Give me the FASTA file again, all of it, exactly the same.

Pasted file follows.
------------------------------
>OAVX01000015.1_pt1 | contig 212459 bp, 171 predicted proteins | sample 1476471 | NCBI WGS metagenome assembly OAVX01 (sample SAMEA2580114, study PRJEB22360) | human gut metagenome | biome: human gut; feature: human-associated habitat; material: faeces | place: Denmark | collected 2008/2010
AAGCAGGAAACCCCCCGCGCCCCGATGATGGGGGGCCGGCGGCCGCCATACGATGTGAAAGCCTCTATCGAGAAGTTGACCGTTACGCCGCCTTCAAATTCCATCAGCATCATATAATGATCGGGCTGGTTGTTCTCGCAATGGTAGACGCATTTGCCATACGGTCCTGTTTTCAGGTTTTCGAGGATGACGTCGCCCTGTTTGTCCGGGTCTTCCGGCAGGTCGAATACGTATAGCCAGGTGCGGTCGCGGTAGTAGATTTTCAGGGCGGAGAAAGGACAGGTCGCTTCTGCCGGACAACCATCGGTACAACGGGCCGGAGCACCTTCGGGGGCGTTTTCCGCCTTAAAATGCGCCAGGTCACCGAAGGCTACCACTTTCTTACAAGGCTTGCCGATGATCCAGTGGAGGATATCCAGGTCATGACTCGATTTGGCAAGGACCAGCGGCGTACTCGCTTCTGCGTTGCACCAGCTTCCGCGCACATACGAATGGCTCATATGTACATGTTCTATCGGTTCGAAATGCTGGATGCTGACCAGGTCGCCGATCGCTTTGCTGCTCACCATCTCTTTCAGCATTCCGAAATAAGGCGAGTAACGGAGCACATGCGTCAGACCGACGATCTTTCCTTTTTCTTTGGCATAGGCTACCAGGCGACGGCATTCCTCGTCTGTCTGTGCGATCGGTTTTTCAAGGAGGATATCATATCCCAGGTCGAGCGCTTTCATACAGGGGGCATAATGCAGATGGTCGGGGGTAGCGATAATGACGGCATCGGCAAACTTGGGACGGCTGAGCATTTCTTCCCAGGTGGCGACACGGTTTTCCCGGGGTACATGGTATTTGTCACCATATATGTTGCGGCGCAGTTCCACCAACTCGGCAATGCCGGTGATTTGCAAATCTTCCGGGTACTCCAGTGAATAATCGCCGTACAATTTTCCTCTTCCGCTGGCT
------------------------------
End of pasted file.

>OAVX01000015.1_pt1 | contig 212459 bp, 171 predicted proteins | sample 1476471 | NCBI WGS metagenome assembly OAVX01 (sample SAMEA2580114, study PRJEB22360) | human gut metagenome | biome: human gut; feature: human-associated habitat; material: faeces | place: Denmark | collected 2008/2010
AAGCAGGAAACCCCCCGCGCCCCGATGATGGGGGGCCGGCGGCCGCCATACGATGTGAAAGCCTCTATCGAGAAGTTGACCGTTACGCCGCCTTCAAATTCCATCAGCATCATATAATGATCGGGCTGGTTGTTCTCGCAATGGTAGACGCATTTGCCATACGGTCCTGTTTTCAGGTTTTCGAGGATGACGTCGCCCTGTTTGTCCGGGTCTTCCGGCAGGTCGAATACGTATAGCCAGGTGCGGTCGCGGTAGTAGATTTTCAGGGCGGAGAAAGGACAGGTCGCTTCTGCCGGACAACCATCGGTACAACGGGCCGGAGCACCTTCGGGGGCGTTTTCCGCCTTAAAATGCGCCAGGTCACCGAAGGCTACCACTTTCTTACAAGGCTTGCCGATGATCCAGTGGAGGATATCCAGGTCATGACTCGATTTGGCAAGGACCAGCGGCGTACTCGCTTCTGCGTTGCACCAGCTTCCGCGCACATACGAATGGCTCATATGTACATGTTCTATCGGTTCGAAATGCTGGATGCTGACCAGGTCGCCGATCGCTTTGCTGCTCACCATCTCTTTCAGCATTCCGAAATAAGGCGAGTAACGGAGCACATGCGTCAGACCGACGATCTTTCCTTTTTCTTTGGCATAGGCTACCAGGCGACGGCATTCCTCGTCTGTCTGTGCGATCGGTTTTTCAAGGAGGATATCATATCCCAGGTCGAGCGCTTTCATACAGGGGGCATAATGCAGATGGTCGGGGGTAGCGATAATGACGGCATCGGCAAACTTGGGACGGCTGAGCATTTCTTCCCAGGTGGCGACACGGTTTTCCCGGGGTACATGGTATTTGTCACCATATATGTTGCGGCGCAGTTCCACCAACTCGGCAATGCCGGTGATTTGCAAATCTTCCGGGTACTCCAGTGAATAATCGCCGTACAATTTTCCTCTTCCGCTGGCT